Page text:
In a first of its kind experiment to identify specific trait from country's huge genetic resources, National Bureau of Plant Genetic Resources (NBPGR) has characterised more than 5000 varieties of wheat germplasms for development of better seed varieties which could withstand climate change issues.
The national seed bank which operates under NBPGR, has more than four lakh accessions out of which around 1.2 lakh belongs to only rice and wheat varieties.
Top agricultural scientists associated with the charasterisation drive say that the purpose was to help breeder in providing them with large genetic variability which helps in quality seed development. Out of 5000 accessions, more than 3000 have been found to contain traits which help in development of seed which are resilient to climate change.
“Through characterisation seed breeder would be able to develop wheat varieties which could deal with diseases like yellow rust which is major threat to whet crop in the country,” KC Bansal, director, NBPGR, told FE. The national gene bank would also take up characterisation of of genes for other crops such as oilseeds and vegetables shortly.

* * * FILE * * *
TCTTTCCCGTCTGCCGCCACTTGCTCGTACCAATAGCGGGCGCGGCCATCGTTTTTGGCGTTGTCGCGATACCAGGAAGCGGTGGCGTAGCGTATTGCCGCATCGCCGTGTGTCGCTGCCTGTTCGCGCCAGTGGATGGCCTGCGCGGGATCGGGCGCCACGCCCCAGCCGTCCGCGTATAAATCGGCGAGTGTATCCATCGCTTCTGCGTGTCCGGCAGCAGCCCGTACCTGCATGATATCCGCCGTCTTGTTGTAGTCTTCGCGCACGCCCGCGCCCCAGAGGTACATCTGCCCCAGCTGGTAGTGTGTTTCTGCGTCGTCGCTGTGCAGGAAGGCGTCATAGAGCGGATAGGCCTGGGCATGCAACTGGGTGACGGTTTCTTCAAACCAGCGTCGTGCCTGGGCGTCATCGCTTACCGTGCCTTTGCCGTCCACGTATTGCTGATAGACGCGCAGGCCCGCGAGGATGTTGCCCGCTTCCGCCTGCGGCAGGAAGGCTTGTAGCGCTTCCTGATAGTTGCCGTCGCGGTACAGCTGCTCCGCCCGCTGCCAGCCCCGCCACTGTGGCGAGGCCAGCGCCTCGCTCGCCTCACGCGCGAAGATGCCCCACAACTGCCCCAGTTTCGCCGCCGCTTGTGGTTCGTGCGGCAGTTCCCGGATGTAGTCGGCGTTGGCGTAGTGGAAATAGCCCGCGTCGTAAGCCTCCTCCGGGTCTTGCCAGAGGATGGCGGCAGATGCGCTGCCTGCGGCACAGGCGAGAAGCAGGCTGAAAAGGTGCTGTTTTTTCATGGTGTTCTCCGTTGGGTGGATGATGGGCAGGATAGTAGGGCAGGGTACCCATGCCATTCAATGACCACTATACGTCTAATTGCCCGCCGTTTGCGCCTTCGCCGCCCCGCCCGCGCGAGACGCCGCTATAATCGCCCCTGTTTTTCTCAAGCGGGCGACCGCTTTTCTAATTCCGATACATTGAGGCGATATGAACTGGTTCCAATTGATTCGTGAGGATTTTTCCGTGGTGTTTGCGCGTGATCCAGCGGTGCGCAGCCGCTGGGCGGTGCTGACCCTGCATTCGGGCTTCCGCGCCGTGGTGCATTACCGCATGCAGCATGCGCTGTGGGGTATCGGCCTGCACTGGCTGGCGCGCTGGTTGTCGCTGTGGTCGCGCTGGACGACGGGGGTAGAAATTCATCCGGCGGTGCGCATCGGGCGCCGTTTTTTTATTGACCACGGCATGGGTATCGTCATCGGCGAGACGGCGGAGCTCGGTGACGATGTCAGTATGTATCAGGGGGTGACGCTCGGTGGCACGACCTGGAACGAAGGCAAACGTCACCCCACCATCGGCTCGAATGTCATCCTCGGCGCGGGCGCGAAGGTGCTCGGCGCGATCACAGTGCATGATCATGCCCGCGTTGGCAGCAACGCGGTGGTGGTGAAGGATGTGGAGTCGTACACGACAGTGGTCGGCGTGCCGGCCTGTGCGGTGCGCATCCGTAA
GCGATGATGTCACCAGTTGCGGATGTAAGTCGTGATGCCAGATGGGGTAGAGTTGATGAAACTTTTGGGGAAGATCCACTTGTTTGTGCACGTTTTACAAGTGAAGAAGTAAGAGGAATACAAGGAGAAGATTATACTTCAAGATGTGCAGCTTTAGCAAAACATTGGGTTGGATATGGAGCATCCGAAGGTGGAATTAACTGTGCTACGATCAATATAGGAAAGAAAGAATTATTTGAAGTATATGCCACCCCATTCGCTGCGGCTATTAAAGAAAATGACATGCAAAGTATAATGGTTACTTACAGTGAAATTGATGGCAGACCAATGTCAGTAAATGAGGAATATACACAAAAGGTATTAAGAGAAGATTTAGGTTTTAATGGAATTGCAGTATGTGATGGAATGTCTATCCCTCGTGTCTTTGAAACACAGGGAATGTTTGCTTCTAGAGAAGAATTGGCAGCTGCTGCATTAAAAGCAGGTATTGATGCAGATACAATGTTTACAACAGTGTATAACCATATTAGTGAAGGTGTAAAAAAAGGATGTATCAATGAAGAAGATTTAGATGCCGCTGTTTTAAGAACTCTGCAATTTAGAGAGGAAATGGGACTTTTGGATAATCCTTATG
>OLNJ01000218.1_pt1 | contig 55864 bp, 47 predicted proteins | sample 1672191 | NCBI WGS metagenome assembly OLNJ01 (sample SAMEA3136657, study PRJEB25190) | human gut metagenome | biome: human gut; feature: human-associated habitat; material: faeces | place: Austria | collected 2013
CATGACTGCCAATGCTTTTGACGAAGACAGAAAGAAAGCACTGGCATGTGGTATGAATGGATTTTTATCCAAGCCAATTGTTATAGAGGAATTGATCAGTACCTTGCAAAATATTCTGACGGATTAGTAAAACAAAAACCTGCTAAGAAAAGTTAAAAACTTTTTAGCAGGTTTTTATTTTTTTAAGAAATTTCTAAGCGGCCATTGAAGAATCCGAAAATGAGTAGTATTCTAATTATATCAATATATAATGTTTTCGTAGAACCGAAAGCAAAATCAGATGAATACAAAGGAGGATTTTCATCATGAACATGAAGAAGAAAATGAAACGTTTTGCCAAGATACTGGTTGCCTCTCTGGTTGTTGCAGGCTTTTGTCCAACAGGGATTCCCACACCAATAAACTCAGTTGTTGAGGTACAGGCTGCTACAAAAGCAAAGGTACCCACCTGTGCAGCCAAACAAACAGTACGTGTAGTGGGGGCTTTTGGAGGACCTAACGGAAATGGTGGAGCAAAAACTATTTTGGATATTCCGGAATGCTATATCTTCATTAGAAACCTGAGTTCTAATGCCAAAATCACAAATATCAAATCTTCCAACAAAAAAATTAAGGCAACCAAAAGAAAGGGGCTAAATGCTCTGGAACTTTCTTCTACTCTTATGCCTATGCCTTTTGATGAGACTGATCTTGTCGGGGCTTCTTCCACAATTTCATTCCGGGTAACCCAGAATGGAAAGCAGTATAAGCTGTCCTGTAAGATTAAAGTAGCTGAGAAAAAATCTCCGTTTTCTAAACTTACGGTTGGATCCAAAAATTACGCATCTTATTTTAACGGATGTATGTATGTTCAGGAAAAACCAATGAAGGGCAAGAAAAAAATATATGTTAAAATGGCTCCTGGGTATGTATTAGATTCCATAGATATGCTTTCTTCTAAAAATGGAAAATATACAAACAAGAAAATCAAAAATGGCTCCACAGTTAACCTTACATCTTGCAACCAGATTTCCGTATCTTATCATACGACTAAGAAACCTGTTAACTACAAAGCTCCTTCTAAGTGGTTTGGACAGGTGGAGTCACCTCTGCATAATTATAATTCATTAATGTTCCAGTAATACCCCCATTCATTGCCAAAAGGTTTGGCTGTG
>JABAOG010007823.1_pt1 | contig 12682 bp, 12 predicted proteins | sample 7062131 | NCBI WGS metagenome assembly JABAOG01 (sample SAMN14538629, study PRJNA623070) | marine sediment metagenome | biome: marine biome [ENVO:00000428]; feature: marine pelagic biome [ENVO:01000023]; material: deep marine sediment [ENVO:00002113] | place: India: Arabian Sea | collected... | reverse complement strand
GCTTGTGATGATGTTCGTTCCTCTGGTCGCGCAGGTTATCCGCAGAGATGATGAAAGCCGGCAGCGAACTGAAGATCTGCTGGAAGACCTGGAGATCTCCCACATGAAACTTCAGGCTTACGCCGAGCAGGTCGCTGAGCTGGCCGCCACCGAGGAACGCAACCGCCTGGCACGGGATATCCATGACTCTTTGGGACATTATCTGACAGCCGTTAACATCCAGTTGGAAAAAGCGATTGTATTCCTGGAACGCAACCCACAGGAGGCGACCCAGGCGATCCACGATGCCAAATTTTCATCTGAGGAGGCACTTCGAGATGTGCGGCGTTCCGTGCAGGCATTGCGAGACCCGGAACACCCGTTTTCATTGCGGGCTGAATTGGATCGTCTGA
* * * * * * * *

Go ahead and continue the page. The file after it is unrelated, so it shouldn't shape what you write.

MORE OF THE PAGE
India has achieved higher wheat production in the last few years has largely been attributed to favourable weather and significant rise in minimum support price, but a big factor also has been the virtual absence of any threatening crop disease, particularly the dreaded Ug99, commonly known as yellow rust.
The disease—which destroyed large swathes of wheat crop in Kenya, Uganda, Ethiopia, Yemen, Sudan and Iran—was a real danger for Indian wheat crop few years back.
However, Ug99 has been successfully restricted. As many 22 wheat lines or varieties including PBW550, DBW17 and LOK1 have been developed by Karnal based Directorate of Wheat Research (DWR) and other state government owned agencies have been found to be resistance to Ug99.
“Such characterisation drive would help in development of seeds which are resilient to climate change as well as pest attacks,” Bansal said.
NBPGR has collected genes of around 1,500 crop species, including ornamental, oilseeds and medicinal. But majority of them, which are critical to food and nutritional security will be around 15-20. The bureau has prioritised 15 categories - rice, wheat, maize, pearl millet, finger millet, chick pea, piso pea, mustard, okra, brinjal, mango etc for gene preservation initiatives.
Out of the total collection of germplasm, about 90,000 will be rice varieties. Others include wheat (25,000), vegetables (24,000), total oilseeds (55,000) and pulses